698
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699 $answer = $rec->{THATCODE}->($arg);
700 $answer = $rec->{THISCODE}->($arg1, $arg2);
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701
702 # careful of extra block braces on fh ref
4973169d 703 print { $rec->{HANDLE} } "a string\n";
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704
705 use FileHandle;
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706 $rec->{HANDLE}->autoflush(1);
707 $rec->{HANDLE}->print(" a string\n");
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708
709=head2 Declaration of a HASH OF COMPLEX RECORDS
710
711 %TV = (
28757baa 712 flintstones => {
cb1a09d0 713 series => "flintstones",
4973169d 714 nights => [ qw(monday thursday friday) ],
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715 members => [
716 { name => "fred", role => "lead", age => 36, },
717 { name => "wilma", role => "wife", age => 31, },
4973169d 718 { name => "pebbles", role => "kid", age => 4, },
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719 ],
720 },
721
28757baa 722 jetsons => {
cb1a09d0 723 series => "jetsons",
4973169d 724 nights => [ qw(wednesday saturday) ],
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725 members => [
726 { name => "george", role => "lead", age => 41, },
727 { name => "jane", role => "wife", age => 39, },
728 { name => "elroy", role => "kid", age => 9, },
729 ],
730 },
731
28757baa 732 simpsons => {
cb1a09d0 733 series => "simpsons",
4973169d 734 nights => [ qw(monday) ],
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735 members => [
736 { name => "homer", role => "lead", age => 34, },
737 { name => "marge", role => "wife", age => 37, },
738 { name => "bart", role => "kid", age => 11, },
739 ],
740 },
741 );
742
743=head2 Generation of a HASH OF COMPLEX RECORDS
744
745 # reading from file
746 # this is most easily done by having the file itself be
747 # in the raw data format as shown above. perl is happy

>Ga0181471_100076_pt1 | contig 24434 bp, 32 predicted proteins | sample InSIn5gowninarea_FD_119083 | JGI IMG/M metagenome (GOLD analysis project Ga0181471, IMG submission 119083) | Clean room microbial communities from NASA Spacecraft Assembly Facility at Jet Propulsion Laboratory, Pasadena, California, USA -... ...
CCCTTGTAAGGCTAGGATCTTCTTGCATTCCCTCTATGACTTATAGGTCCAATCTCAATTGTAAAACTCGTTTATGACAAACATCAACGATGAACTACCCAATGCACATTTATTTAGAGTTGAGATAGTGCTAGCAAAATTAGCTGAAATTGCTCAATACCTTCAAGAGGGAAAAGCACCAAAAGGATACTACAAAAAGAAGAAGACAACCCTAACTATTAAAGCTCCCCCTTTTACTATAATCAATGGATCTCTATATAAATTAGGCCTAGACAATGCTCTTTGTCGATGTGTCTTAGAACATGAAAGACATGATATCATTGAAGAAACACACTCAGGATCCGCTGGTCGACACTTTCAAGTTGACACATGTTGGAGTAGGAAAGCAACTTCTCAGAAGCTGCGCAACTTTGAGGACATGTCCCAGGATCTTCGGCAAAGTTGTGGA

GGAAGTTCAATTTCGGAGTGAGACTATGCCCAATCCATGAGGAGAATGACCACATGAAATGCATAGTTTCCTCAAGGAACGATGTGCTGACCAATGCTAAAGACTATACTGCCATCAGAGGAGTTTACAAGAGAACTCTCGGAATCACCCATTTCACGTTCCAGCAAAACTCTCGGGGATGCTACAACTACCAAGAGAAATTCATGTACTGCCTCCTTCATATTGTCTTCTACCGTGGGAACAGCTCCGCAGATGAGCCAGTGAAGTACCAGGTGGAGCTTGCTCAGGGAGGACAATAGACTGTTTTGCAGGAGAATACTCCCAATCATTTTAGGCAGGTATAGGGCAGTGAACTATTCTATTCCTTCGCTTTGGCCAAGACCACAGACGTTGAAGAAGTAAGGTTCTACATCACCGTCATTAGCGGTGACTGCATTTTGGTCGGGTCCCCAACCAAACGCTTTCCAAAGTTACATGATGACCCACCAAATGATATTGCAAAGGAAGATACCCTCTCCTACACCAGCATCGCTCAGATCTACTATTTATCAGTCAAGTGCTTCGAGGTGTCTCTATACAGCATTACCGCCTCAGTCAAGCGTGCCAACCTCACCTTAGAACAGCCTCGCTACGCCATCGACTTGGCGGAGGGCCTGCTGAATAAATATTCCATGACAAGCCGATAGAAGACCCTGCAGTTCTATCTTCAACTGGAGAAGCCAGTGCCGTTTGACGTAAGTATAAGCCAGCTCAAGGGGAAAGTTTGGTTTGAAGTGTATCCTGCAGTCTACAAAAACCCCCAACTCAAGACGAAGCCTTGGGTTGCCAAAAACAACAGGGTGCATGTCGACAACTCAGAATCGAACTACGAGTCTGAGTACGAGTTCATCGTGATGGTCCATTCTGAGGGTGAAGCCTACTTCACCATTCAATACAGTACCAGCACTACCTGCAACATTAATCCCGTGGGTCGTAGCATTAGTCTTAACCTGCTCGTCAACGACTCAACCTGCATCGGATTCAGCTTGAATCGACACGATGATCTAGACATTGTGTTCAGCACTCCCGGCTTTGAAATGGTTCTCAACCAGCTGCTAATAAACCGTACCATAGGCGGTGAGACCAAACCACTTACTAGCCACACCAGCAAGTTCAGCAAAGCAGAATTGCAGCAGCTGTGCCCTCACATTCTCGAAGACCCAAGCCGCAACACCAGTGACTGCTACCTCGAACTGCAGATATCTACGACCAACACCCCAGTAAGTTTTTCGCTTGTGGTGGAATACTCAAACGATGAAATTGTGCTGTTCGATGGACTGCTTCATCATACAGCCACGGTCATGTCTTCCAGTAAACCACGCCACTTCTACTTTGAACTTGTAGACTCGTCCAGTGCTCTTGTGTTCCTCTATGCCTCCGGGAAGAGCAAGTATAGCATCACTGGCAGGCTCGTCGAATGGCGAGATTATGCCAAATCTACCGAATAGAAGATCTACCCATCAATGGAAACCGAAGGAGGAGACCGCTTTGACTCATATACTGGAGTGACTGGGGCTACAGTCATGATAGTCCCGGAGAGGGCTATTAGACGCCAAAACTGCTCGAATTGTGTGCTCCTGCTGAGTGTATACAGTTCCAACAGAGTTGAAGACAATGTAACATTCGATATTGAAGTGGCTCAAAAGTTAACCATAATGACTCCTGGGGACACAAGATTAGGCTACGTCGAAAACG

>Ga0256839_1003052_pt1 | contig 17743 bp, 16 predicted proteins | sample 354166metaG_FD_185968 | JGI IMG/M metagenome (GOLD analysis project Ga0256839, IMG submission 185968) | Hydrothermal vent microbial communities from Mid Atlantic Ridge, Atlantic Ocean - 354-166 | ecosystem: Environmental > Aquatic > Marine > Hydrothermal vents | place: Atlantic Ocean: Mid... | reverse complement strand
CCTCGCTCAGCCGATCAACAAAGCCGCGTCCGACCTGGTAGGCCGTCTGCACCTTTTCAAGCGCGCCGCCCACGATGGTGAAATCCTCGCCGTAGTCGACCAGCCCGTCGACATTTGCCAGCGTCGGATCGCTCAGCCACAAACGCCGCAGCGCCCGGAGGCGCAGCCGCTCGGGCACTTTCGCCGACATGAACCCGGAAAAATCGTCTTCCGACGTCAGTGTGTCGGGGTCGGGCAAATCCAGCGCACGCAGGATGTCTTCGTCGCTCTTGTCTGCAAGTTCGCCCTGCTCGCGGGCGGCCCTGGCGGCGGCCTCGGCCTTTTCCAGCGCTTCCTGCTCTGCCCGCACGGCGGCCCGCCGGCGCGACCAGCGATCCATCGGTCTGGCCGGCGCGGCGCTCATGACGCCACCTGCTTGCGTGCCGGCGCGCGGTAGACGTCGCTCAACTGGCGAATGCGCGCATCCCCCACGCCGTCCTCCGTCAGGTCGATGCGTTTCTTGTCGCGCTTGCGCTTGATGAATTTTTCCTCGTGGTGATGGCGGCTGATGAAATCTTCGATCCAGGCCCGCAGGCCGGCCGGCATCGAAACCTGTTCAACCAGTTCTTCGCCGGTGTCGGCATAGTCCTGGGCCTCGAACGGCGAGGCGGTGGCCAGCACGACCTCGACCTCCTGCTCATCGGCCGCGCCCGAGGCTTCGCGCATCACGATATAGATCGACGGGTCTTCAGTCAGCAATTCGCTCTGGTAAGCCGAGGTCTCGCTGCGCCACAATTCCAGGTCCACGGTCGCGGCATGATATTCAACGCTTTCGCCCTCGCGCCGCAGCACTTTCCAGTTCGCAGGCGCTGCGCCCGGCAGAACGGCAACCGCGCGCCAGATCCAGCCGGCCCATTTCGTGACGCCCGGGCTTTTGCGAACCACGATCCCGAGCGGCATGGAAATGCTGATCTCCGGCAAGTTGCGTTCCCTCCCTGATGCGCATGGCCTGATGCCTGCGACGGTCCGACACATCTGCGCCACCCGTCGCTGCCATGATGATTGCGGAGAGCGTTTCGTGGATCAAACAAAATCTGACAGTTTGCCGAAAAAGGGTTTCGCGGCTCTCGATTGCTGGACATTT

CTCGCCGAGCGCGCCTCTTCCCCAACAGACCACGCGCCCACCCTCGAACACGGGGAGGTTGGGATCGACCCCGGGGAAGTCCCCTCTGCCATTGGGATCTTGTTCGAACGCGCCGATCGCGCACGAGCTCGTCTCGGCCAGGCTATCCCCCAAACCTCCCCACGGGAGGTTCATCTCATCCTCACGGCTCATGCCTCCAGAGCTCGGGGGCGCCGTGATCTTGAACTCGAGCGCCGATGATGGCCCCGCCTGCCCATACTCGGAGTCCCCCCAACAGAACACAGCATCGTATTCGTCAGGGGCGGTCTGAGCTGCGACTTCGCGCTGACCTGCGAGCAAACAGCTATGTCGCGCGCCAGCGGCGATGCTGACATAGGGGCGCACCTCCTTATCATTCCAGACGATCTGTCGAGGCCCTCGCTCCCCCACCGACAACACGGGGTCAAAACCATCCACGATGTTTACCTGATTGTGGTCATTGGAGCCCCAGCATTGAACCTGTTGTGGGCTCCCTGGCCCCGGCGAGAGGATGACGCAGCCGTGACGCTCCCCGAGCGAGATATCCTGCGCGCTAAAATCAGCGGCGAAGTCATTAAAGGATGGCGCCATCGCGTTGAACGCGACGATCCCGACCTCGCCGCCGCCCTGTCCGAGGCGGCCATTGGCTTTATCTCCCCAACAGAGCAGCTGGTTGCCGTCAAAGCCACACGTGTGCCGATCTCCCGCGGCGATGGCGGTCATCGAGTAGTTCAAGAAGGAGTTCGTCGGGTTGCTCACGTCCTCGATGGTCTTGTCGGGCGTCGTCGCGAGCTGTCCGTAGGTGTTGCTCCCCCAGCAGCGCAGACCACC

5f05dabc 748 # to parse complex data structures if declared as data, so
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749 # sometimes it's easiest to do that
750
751 # here's a piece by piece build up
752 $rec = {};
753 $rec->{series} = "flintstones";
754 $rec->{nights} = [ find_days() ];
755
756 @members = ();
757 # assume this file in field=value syntax
1fef88e7 758 while (<>) {
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759 %fields = split /[\s=]+/;
760 push @members, { %fields };
761 }
762 $rec->{members} = [ @members ];
763
764 # now remember the whole thing
765 $TV{ $rec->{series} } = $rec;
766
767 ###########################################################
768 # now, you might want to make interesting extra fields that
769 # include pointers back into the same data structure so if
770 # change one piece, it changes everywhere, like for examples
771 # if you wanted a {kids} field that was an array reference
772 # to a list of the kids' records without having duplicate
773 # records and thus update problems.
774 ###########################################################
775 foreach $family (keys %TV) {
776 $rec = $TV{$family}; # temp pointer
777 @kids = ();
28757baa 778 for $person ( @{ $rec->{members} } ) {
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779 if ($person->{role} =~ /kid|son|daughter/) {
780 push @kids, $person;
781 }
782 }
783 # REMEMBER: $rec and $TV{$family} point to same data!!
784 $rec->{kids} = [ @kids ];
785 }
786
787 # you copied the list, but the list itself contains pointers
788 # to uncopied objects. this means that if you make bart get
789 # older via
790
791 $TV{simpsons}{kids}[0]{age}++;
792
793 # then this would also change in
794 print $TV{simpsons}{members}[2]{age};
795
796 # because $TV{simpsons}{kids}[0] and $TV{simpsons}{members}[2]
797 # both point to the same underlying anonymous hash table
798
799 # print the whole thing
800 foreach $family ( keys %TV ) {
801 print "the $family";
802 print " is on during @{ $TV{$family}{nights} }\n";
803 print "its members are:\n";
804 for $who ( @{ $TV{$family}{members} } ) {
805 print " $who->{name} ($who->{role}), age $who->{age}\n";
806 }
28757baa 807 print "it turns out that $TV{$family}{lead} has ";
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808 print scalar ( @{ $TV{$family}{kids} } ), " kids named ";
809 print join (", ", map { $_->{name} } @{ $TV{$family}{kids} } );
810 print "\n";
811 }
812
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813=head1 Database Ties
814
815You cannot easily tie a multilevel data structure (such as a hash of
816hashes) to a dbm file. The first problem is that all but GDBM and
817Berkeley DB have size limitations, but beyond that, you also have problems
818with how references are to be represented on disk. One experimental
5f05dabc 819module that does partially attempt to address this need is the MLDBM
f102b883 820module. Check your nearest CPAN site as described in L<perlmodlib> for
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821source code to MLDBM.
822
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823=head1 SEE ALSO
824
1fef88e7 825perlref(1), perllol(1), perldata(1), perlobj(1)
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826
827=head1 AUTHOR
828
9607fc9c 829Tom Christiansen <F<tchrist@perl.com>>
4633a7c4 830
4973169d 831Last update:
28757baa 832Wed Oct 23 04:57:50 MET DST 1996